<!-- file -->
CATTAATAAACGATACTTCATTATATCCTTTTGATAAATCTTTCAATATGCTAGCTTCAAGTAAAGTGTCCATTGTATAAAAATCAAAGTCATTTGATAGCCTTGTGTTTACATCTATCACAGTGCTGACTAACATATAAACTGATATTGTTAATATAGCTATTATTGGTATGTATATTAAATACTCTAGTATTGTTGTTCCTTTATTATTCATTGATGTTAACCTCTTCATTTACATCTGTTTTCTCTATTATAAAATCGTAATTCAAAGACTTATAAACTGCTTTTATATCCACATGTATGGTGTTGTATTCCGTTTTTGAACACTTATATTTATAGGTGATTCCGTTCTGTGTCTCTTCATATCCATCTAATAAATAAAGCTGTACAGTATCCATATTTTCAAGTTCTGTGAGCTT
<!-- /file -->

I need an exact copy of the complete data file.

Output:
CATTAATAAACGATACTTCATTATATCCTTTTGATAAATCTTTCAATATGCTAGCTTCAAGTAAAGTGTCCATTGTATAAAAATCAAAGTCATTTGATAGCCTTGTGTTTACATCTATCACAGTGCTGACTAACATATAAACTGATATTGTTAATATAGCTATTATTGGTATGTATATTAAATACTCTAGTATTGTTGTTCCTTTATTATTCATTGATGTTAACCTCTTCATTTACATCTGTTTTCTCTATTATAAAATCGTAATTCAAAGACTTATAAACTGCTTTTATATCCACATGTATGGTGTTGTATTCCGTTTTTGAACACTTATATTTATAGGTGATTCCGTTCTGTGTCTCTTCATATCCATCTAATAAATAAAGCTGTACAGTATCCATATTTTCAAGTTCTGTGAGCTT